Study Finds – Here’s something to consider the next time you’re thinking about ordering a spicy dish: a new long-term international study has found that a spicy diet could lead to dementia.

According to the study, older adults over the age of 55 who consumed more than 50 grams of chili per day displayed nearly double the risk of developing poor cognition and a decline in overall memory. Interestingly, slimmer adults indulging in a spicy diet exhibited even more significant memory loss.

“Chili consumption was found to be beneficial for body weight and blood pressure in our previous studies. However, in this study, we found adverse effects on cognition among older adults,” lead researcher Dr. Zumin Shi explains in a statement.

Researchers analyzed the chili intake of 4,582 Chinese adults over the course of 15 years. Fresh and dried chili pepper consumption was tracked, but sweet capsicum and black pepper were not included in the study.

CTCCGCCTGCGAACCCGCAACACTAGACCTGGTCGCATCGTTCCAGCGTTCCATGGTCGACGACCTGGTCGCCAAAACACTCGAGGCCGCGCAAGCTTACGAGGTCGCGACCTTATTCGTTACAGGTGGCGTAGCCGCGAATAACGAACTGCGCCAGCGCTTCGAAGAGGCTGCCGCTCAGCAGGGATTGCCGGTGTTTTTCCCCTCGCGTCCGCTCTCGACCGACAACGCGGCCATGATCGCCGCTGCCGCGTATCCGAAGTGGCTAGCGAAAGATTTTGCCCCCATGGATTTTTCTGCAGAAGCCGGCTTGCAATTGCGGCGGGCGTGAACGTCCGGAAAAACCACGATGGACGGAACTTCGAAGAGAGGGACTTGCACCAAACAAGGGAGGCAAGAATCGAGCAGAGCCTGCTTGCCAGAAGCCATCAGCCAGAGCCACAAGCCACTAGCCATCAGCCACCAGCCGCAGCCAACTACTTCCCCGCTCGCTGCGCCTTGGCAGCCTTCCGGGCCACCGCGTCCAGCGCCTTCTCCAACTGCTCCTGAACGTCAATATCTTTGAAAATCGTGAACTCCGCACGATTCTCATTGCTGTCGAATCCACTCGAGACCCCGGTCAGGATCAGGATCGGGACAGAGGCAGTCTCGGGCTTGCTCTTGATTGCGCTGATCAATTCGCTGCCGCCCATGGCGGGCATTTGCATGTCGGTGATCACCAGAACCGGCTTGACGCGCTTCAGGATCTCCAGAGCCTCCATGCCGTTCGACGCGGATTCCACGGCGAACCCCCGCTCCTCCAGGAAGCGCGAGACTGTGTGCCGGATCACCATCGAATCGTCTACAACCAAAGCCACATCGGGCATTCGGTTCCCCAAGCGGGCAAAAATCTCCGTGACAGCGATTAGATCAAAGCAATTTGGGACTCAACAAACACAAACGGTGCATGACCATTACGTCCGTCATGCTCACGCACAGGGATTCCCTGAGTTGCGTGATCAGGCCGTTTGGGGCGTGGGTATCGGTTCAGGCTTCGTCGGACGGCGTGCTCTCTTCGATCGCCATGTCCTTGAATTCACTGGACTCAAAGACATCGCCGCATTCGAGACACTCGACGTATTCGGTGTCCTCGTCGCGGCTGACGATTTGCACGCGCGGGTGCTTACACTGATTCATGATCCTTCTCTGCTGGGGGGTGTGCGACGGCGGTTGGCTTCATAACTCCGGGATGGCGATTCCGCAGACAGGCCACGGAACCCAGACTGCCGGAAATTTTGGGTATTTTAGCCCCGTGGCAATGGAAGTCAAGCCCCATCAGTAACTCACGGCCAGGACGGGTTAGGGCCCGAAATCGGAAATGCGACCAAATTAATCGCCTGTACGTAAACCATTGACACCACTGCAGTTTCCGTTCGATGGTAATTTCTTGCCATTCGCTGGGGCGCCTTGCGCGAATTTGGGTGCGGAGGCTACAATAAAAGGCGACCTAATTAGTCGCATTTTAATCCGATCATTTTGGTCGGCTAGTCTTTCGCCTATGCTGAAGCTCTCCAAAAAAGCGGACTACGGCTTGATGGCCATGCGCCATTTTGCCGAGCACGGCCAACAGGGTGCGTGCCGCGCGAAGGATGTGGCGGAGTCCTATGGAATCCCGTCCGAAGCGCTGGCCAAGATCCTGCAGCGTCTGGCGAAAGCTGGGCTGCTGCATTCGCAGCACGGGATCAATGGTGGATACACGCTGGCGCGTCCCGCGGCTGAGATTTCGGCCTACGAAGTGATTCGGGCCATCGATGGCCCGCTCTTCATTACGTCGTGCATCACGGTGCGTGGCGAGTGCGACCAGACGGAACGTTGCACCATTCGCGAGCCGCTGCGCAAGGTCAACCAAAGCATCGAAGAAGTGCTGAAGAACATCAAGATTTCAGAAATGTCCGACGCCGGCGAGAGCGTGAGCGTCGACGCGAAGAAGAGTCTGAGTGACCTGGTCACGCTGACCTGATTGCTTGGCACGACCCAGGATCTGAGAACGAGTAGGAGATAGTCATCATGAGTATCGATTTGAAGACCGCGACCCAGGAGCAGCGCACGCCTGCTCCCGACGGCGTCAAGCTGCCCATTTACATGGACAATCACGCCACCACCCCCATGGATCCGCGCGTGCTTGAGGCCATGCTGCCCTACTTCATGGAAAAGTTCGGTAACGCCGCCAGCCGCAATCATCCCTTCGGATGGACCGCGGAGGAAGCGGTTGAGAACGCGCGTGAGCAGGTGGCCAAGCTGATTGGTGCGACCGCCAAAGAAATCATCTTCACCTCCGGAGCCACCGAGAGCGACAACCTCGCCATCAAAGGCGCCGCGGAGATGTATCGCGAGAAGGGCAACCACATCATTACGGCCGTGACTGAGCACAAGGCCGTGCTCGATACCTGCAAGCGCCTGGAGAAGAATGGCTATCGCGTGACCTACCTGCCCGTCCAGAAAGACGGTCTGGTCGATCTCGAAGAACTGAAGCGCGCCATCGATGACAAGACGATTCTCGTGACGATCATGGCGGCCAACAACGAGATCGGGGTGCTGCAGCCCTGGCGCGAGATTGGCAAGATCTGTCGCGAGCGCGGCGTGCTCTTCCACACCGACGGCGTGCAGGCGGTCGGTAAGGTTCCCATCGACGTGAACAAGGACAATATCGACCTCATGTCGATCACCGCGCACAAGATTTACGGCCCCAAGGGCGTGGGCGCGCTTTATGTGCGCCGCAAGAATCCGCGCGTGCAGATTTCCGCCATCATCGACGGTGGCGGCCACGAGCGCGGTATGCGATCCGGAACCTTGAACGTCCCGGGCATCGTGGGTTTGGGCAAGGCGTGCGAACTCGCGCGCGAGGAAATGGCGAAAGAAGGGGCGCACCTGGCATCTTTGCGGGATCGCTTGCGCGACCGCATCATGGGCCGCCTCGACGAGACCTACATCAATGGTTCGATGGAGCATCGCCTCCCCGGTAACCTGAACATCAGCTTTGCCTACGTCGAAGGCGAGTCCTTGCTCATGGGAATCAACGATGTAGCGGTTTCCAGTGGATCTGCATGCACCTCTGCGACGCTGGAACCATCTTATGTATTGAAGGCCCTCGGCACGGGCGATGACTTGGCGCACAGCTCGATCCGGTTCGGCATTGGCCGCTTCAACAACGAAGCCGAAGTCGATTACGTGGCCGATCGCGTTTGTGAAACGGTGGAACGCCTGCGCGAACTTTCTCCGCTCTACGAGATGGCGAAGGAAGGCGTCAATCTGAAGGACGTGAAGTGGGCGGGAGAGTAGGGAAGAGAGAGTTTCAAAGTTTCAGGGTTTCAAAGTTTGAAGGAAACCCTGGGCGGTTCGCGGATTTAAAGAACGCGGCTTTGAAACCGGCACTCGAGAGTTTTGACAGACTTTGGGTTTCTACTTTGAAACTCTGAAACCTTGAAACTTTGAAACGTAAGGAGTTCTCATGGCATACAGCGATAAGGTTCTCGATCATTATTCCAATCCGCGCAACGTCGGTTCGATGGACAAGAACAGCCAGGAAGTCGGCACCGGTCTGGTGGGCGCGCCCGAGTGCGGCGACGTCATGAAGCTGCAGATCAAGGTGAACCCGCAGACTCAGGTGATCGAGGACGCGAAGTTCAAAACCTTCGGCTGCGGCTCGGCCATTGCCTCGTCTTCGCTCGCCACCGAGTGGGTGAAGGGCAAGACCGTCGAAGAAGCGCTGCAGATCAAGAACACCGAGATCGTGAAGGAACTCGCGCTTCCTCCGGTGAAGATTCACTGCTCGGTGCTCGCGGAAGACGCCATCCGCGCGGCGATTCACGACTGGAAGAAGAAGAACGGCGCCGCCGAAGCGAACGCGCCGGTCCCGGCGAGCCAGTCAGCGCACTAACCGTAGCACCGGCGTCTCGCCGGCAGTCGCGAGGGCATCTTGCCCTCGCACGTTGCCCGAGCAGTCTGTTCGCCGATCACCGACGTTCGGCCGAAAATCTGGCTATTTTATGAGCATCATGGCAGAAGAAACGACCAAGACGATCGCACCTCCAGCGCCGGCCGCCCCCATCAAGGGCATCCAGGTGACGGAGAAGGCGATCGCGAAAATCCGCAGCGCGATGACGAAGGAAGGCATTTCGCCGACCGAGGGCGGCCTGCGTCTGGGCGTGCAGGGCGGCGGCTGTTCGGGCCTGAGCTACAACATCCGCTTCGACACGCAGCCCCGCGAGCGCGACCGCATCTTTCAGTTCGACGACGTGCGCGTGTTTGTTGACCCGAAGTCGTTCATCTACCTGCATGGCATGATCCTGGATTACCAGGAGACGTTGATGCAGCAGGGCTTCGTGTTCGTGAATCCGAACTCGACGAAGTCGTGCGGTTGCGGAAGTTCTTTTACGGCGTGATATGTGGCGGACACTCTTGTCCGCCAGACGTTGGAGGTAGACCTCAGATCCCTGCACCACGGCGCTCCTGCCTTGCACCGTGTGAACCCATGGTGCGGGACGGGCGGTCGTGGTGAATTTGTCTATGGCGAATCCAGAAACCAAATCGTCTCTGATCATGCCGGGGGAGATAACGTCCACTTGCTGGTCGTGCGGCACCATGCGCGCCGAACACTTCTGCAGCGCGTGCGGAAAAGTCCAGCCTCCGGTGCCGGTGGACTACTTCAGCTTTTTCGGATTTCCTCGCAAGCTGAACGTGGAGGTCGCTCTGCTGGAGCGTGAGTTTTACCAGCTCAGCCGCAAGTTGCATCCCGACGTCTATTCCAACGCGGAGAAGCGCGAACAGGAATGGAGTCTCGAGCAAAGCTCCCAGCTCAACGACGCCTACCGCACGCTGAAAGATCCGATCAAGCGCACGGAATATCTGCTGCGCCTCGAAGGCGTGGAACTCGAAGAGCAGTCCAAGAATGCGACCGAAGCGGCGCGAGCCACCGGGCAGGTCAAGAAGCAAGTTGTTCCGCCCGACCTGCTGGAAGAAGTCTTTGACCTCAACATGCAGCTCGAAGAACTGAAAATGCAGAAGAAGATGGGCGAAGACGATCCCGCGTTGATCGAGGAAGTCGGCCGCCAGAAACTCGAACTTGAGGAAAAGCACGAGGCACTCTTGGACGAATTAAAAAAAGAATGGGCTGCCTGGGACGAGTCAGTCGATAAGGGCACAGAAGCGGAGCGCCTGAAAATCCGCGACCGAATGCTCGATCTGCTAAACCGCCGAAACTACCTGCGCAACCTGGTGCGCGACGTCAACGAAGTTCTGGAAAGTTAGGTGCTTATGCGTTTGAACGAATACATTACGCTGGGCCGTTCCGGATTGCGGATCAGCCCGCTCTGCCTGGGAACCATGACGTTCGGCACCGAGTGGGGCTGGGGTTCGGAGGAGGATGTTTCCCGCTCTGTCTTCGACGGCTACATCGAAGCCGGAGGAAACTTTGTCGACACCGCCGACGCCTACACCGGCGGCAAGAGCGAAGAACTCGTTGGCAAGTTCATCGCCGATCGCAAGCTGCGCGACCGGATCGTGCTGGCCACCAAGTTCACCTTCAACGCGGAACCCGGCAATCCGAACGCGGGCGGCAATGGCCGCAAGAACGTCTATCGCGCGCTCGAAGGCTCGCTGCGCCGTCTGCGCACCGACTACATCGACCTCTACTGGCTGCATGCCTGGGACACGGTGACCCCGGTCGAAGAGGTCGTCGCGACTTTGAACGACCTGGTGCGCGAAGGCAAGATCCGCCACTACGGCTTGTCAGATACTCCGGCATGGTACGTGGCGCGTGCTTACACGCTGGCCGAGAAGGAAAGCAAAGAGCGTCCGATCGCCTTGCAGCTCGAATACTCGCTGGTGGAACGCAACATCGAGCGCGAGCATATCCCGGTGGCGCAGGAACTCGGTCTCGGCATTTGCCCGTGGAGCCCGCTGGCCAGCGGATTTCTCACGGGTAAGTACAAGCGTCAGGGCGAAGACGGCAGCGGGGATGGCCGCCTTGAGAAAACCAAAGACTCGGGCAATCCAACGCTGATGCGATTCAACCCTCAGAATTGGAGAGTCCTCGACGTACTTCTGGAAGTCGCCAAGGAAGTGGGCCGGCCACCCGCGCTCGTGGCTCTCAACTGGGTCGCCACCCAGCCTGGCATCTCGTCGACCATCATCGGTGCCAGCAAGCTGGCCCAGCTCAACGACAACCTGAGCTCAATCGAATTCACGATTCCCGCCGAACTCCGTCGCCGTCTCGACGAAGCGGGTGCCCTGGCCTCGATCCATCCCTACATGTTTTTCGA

“Chili is one of the most commonly used spices in the world and particularly popular in Asia compared to European countries,” co-researcher Dr. Ming Li says. “In certain regions of China, such as Sichuan and Hunan, almost one in three adults consume spicy food every day.”

Capsaicin has already been shown to speed up the metabolism, promote fat loss, and hinder vascular disorders, but this is the first time its impact on cognitive functioning has been investigated.

The study’s authors say that more research is necessary on the connection between chili pepper and dementia, and admit that other variables, such as education levels, may also play a role in cognitive decline.